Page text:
So on that one night, when I happened to be extremely tired, I decided, "A simple bowl of Ramen then home to bed," and just pointed to the menu without looking, confident that the kitchen of my favorite ramen house would turn out something delicious. When my order came, not a few Japanese heads looked up from the Mangga magazines. It came on a bamboo tray...a cast iron pot, complete with cover. When I lifted the cover, the initial cloud of steam obscured the dish below. When I blew the steam away, I could make out whole shrimp, squid tentacles, vegetables in a reddish colored broth...which was still boiling owing to the superior heat retaining properties of the cast iron pot.

I looked around and made out a few Japanese heads, quickly looking back at their magazines. I thought..."this must be some sort of Kung Fu ramen." With a cast iron pot of boiling ramen in front of me, I had visions of Kwai Chang Cain, baring his thin forearms and lifting the pot to his lips...he then finds the Ramen Master's mark permanently burned into his forearms.."No service charge."

Back to Ramen Tei....As I did with previous hot ramen dishes I've tried, I picked up the chopsticks with my right hand and the soup spoon in my left. I swirled the noodles and other ingredients slowly, clockwise..which did little to reduce the heat and only encouraged a few more wisps of steam to evaporate in front of me. I contemplated on the shrimp then dipped the spoon to take a little broth and bravely took a slurp, believing that, as it had done in the past, the rapid air suction would cool the broth down.

Ahhhhh.....I was wrong. The liquid went past my lips, through my teeth, grazed my tongue and finally singed the roof of my mouth before leaving a trail of heat down my throat and into my stomach. My nostrils flared, tears welled up in my eyes, blurring my vision and all I could manage to say was a combination of loose vowels (and a few H's) which didn't really mean anything in any language but had a more obvious meaning in man's primordial and instinctive expression of pain and suffering. Something like "aaaaahhiiieeuuoohhhhoooeehh!"

As I blinked away the tears from my eyes and normal vision was slowly restored, I took stock of the damage. My tongue felt raw and bruised.The roof of my mouth was so badly singed I could feel a tiny flap of roof with my tongue. It stung when touched with my already sore tongue. Added to the pain a few of my Japanese seatmates seemed to be talking in even lower, hushed tones, pointing at me with there eyes but not facing me and then smiling among themselves.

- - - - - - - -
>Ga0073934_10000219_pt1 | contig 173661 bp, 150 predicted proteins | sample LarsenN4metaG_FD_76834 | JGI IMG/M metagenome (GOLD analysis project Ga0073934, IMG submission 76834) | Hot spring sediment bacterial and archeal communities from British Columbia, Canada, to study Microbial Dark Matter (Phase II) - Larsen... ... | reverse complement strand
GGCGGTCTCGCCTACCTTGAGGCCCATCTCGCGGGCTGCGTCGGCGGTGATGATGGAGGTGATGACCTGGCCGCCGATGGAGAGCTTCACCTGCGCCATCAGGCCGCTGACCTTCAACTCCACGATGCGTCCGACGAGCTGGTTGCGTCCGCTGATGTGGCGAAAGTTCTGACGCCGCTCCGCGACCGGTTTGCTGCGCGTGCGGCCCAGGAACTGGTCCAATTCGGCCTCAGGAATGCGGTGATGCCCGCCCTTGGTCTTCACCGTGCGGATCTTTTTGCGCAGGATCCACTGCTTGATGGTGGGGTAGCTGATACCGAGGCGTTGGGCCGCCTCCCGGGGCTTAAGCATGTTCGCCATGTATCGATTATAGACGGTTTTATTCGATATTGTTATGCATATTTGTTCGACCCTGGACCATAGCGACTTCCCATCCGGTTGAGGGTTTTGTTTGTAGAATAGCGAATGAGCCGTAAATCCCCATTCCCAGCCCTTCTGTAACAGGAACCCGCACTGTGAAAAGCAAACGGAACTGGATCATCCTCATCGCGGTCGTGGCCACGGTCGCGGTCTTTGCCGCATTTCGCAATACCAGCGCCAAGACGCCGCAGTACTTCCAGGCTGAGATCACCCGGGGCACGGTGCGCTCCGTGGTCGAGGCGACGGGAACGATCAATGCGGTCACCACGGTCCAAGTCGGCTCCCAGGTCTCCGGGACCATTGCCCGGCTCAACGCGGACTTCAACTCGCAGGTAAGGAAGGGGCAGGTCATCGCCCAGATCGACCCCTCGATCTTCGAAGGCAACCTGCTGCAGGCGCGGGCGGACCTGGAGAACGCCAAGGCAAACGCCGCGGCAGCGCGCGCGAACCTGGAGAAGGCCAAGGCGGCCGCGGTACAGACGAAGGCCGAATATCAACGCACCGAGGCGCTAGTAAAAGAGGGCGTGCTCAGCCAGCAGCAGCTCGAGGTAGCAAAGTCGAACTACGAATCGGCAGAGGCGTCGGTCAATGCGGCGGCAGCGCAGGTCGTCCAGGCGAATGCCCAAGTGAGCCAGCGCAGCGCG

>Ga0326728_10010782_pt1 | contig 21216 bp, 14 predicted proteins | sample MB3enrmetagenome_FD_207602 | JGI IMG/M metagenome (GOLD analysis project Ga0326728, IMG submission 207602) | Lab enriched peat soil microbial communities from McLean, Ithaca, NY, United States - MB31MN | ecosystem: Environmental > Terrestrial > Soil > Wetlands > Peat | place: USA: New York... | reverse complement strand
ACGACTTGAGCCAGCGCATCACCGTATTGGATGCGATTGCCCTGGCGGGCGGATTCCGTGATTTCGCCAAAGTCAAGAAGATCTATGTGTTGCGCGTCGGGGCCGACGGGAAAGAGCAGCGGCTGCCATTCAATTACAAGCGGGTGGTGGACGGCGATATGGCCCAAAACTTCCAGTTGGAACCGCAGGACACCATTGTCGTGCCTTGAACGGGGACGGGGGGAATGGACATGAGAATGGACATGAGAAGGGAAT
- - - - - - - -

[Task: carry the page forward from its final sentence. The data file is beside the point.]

I eventually asked for an extra bowl and transferred the contents a small bit at a time and consumed the rest of the dish, now cooler and more palatable. I went home with a bruised mouth and a bruised ego, wondering if I could ever walk into the Ramen portal again.

But I did keep going back and continued to enjoy the other ramen dishes but steered clear of the cast iron disaster. I still enjoy it and will keep going back.

Enjoy the scene from the quintessential ramen movie, "Tampopo," how to enjoy and appreciate ramen--Tampopo

Day 1 as a Blogger

Many things drove me to begin writing in a blog...scratching a writer's itch that hasn't been scratched in years, sharing and reflecting on what I have tasted, been tasting, want to taste and will taste in this life, caving in to my loving wife's pleadings to do some writing and a secret, egotistical belief that I can, in fact, write as well as, if not better than many of the bloggers out there acknowledging, however, the presence of a lot of thoughtful, entertaining and inspiring talent in the bloggers' world. I think I've led a fairly interesting life powered by just enough curiosity, an active imagination and (in my mind) an enviable sense of humor.

Why tikim? Because I've believed that the best way to enjoy life is to take a dip and at least take a nibble, a sniff, a taste, if not truly gobble it up and live in the moment. The allusion to food and taste is not coincidental. I like food. I like to eat and to cook, to try new flavours, to watch others eat, cook and enjoy. I like making connections to places through food and food culture. Travel is not complete without tasting and (hopefully) enjoying the local delicacies, prepared in authentic settings, using authentic ingredients.

But tasting is not just about food but, more broadly, about life. Having been around for some 46 years, I've had the benefit of tasting and trying other things and other adventures...bungee jumping in New Zealand, scuba diving in Tubbataha, going to market day in the little towns of the Luberon in Provence, riding a Ducati Monster in the hills of Rizal or just taking pictures of my children in the perfect light of day.

So I embark on this blog...another adventure, another bite out of life...maybe a new flavor..tikman natin.